Three Village gathers in footprint of former Capital One building to open new arts center
A group of dedicated Three Villagers has blended together a perfect cocktail of art and history, and anyone passing through historic Stony Brook village can have a taste.
The Reboli Center for Art and History held its ceremonial ribbon cutting in the company of founders and supporters on Tuesday morning while standing within the footprint of what used to be a Capital One bank. But they did much more than snip a piece of blue ribbon — they ushered in a new era in Stony Brook history, where North Shore residents can admire work from the late Joe Reboli of Setauket and take part in artistic and historic programming delving into the story of Three Village, Suffolk County and Long Island.
“It has been my dream, ever since he passed away, to have a place where the community can come and see his work,” said Lois Reboli, wife of the late artist. “He loved this community, he was very involved in the community and I am just beyond excited about this opportunity.”
Joe Reboli was born and raised on Main Street, not far from where his name was memorialized on Tuesday. He and his family had a long history in the area: His grandfather ran a business across the street, and his aunt worked in the same building when it was a bank decades ago.
He died in 2004 at age 58 after being diagnosed with small cell lung cancer. Since his death, Lois Reboli has been attending makeshift meetings at coffee and kitchen tables across Three Village with a squad self-identified as The Rebolians, working to make sure Joe Reboli’s story lived on. The list of names added to that squad has not stopped growing since his death.
One of the first people to make that list was Colleen Hanson, who worked as executive director of Three Village’s Gallery North from January 2000 until her retirement in September 2010. She worked alongside Lois Reboli after the artist passed and also helped launch the first Reboli Wet Paint Festival weekend at Gallery North in 2005. She said it was a long-standing mission of hers to honor Joe Reboli and keep his work at the forefront of the Three Village conversation.
“I made a vow that we would do something for him,” she said. “If we were to find a space, it had to be in Three Village and it had to have a Joe-like feeling. Now, I pinch myself and think, ‘This is so cool.’ We love this community. We want it to be even better and richer for everybody, and I see this as a beautiful upbeat place where people want to be.”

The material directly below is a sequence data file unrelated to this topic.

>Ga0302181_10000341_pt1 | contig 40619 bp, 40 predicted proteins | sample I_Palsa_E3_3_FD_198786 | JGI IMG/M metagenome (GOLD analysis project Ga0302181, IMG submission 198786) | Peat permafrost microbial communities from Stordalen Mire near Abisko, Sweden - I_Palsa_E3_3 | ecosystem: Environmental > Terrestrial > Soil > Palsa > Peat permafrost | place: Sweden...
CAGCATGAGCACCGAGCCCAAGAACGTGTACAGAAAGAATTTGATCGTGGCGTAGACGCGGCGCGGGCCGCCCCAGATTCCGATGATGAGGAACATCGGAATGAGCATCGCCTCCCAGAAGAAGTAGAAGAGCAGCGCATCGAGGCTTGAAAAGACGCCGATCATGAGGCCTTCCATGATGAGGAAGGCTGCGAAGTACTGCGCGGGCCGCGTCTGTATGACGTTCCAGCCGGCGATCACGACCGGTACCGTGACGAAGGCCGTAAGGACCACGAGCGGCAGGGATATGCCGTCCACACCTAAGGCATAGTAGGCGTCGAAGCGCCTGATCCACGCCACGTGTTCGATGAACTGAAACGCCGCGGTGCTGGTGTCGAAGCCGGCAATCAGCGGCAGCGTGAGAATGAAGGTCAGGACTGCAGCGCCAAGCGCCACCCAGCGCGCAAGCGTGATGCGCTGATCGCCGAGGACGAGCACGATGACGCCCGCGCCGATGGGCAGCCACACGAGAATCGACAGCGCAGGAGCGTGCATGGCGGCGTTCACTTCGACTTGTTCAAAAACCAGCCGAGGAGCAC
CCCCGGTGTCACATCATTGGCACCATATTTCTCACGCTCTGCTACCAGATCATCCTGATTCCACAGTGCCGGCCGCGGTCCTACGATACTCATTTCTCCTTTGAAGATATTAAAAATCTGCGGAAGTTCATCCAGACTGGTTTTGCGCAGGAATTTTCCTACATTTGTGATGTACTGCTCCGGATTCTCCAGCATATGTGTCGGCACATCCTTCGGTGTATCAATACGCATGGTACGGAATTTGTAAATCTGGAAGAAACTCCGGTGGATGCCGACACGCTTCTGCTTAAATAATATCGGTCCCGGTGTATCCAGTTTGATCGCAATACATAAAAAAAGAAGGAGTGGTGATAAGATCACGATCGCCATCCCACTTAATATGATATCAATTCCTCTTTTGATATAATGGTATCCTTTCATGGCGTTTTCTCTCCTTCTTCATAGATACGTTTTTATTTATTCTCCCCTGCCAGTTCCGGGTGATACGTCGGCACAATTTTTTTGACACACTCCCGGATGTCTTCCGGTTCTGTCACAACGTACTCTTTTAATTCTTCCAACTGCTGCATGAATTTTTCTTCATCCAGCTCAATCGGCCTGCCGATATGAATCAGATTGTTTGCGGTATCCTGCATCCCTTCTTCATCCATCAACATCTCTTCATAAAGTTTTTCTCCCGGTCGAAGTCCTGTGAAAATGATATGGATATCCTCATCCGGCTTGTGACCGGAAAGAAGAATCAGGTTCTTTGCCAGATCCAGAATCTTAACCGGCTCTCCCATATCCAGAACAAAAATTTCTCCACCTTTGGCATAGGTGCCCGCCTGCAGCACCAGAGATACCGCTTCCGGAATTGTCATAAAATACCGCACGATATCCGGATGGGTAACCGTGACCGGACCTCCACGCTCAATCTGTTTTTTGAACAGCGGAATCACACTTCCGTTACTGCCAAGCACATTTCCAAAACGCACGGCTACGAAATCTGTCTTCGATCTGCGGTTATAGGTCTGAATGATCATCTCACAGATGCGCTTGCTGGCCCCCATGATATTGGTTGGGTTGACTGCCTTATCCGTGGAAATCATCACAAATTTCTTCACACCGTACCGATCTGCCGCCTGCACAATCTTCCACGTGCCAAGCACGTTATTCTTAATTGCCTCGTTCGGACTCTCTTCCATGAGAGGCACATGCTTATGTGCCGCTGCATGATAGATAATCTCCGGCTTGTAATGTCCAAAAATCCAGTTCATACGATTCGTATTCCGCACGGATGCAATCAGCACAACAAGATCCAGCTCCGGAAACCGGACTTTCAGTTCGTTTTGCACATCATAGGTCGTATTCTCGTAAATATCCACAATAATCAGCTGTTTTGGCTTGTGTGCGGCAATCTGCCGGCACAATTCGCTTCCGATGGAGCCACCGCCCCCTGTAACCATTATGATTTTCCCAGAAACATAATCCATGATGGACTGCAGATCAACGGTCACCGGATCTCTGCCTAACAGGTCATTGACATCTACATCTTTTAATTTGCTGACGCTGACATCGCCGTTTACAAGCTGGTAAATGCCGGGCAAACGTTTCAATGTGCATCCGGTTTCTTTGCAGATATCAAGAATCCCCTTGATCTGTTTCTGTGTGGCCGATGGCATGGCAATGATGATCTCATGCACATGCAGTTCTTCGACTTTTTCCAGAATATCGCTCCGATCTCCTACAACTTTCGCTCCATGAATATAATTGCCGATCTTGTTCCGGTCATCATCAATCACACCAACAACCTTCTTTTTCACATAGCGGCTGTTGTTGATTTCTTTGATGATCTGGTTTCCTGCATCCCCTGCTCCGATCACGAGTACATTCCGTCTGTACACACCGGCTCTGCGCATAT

Lois Reboli started to see her team assemble before her eyes, with Hanson and former Gallery North assistant to the executive director, B.J. Intini. The three dubbed themselves the “tres amigas,” and that nickname followed them all the way to Tuesday’s ribbon cutting.
The founders received help from many along the way, but there was one significant piece of assistance they said they never saw coming.
State Assemblyman Steve Englebright (D-Setauket) was in talks with Lois Reboli regarding the potential creation of a Reboli arts center, and he helped the “tres amigas” create a not-for-profit called the Friends of Joseph Reboli, with a mission of collecting, preserving and exhibiting artwork and artifacts related to Joe Reboli. The group filed for federal 501(c)(3) status in 2012.
“This is not going to subtract from our existing cultural institutions,” Englebright said. “It is going to make this area an attraction and enhance it.”
It wasn’t until March 2015 when Hanson said she heard of the Capital One bank in Stony Brook potentially leaving the historic-landmarked building at a price tag of $1.8 million, and they have not looked back since. The Rebolians started raising money and seeking help from the greater Three Village community to acquire the space.
Englebright spearheaded a state grant at $1.3 million toward the purchase price, and that was coupled with two anonymous $150,000 donations that allowed them to plant a Reboli flag in the property.
Lois Reboli signed that contract on Sept. 25 — her late husband’s 70th birthday.
The Reboli Center for Art and History will keep Joe Reboli’s artwork alive with thriving displays and exhibits. A Reboli atelier will also complement the center’s work by establishing an education program at a Flowerfield facility, where participants can develop and foster a contemporary painting community grounded in classical traditions of drawing and painting — just like Joe Reboli would have wanted.
The rest of the story has yet to be written.
“It was very important to me that people didn’t forget his work,” Lois Reboli said. “He loved this area.”